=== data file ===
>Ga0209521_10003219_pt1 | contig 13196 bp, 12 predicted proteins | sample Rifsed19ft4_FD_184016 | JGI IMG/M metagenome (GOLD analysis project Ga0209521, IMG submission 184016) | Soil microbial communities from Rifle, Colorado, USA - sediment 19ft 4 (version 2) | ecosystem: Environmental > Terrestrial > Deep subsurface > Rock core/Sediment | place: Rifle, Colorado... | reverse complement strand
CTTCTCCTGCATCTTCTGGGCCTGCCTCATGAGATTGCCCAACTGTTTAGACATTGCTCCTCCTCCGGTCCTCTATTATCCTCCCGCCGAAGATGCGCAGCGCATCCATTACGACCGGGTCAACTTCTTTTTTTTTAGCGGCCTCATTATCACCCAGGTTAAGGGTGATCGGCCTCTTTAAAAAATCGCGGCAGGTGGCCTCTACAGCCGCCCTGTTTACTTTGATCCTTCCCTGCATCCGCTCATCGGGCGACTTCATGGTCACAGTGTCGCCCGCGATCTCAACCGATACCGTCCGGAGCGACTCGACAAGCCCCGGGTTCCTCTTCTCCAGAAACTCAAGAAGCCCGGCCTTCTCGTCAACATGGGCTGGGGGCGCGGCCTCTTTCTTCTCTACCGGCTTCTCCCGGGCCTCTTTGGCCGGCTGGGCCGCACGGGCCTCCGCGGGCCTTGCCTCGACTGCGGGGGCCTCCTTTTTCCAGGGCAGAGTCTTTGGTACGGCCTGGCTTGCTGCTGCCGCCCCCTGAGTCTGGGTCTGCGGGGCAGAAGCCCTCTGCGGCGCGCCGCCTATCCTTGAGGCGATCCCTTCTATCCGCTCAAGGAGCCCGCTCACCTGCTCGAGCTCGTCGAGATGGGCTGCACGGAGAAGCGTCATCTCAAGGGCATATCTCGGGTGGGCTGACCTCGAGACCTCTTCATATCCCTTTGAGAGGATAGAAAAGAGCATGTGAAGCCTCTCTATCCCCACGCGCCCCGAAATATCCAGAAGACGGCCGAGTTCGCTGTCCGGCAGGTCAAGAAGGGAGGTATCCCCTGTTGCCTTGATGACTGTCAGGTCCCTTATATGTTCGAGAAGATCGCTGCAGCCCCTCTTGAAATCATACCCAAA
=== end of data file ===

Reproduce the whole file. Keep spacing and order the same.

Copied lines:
>Ga0209521_10003219_pt1 | contig 13196 bp, 12 predicted proteins | sample Rifsed19ft4_FD_184016 | JGI IMG/M metagenome (GOLD analysis project Ga0209521, IMG submission 184016) | Soil microbial communities from Rifle, Colorado, USA - sediment 19ft 4 (version 2) | ecosystem: Environmental > Terrestrial > Deep subsurface > Rock core/Sediment | place: Rifle, Colorado... | reverse complement strand
CTTCTCCTGCATCTTCTGGGCCTGCCTCATGAGATTGCCCAACTGTTTAGACATTGCTCCTCCTCCGGTCCTCTATTATCCTCCCGCCGAAGATGCGCAGCGCATCCATTACGACCGGGTCAACTTCTTTTTTTTTAGCGGCCTCATTATCACCCAGGTTAAGGGTGATCGGCCTCTTTAAAAAATCGCGGCAGGTGGCCTCTACAGCCGCCCTGTTTACTTTGATCCTTCCCTGCATCCGCTCATCGGGCGACTTCATGGTCACAGTGTCGCCCGCGATCTCAACCGATACCGTCCGGAGCGACTCGACAAGCCCCGGGTTCCTCTTCTCCAGAAACTCAAGAAGCCCGGCCTTCTCGTCAACATGGGCTGGGGGCGCGGCCTCTTTCTTCTCTACCGGCTTCTCCCGGGCCTCTTTGGCCGGCTGGGCCGCACGGGCCTCCGCGGGCCTTGCCTCGACTGCGGGGGCCTCCTTTTTCCAGGGCAGAGTCTTTGGTACGGCCTGGCTTGCTGCTGCCGCCCCCTGAGTCTGGGTCTGCGGGGCAGAAGCCCTCTGCGGCGCGCCGCCTATCCTTGAGGCGATCCCTTCTATCCGCTCAAGGAGCCCGCTCACCTGCTCGAGCTCGTCGAGATGGGCTGCACGGAGAAGCGTCATCTCAAGGGCATATCTCGGGTGGGCTGACCTCGAGACCTCTTCATATCCCTTTGAGAGGATAGAAAAGAGCATGTGAAGCCTCTCTATCCCCACGCGCCCCGAAATATCCAGAAGACGGCCGAGTTCGCTGTCCGGCAGGTCAAGAAGGGAGGTATCCCCTGTTGCCTTGATGACTGTCAGGTCCCTTATATGTTCGAGAAGATCGCTGCAGCCCCTCTTGAAATCATACCCAAA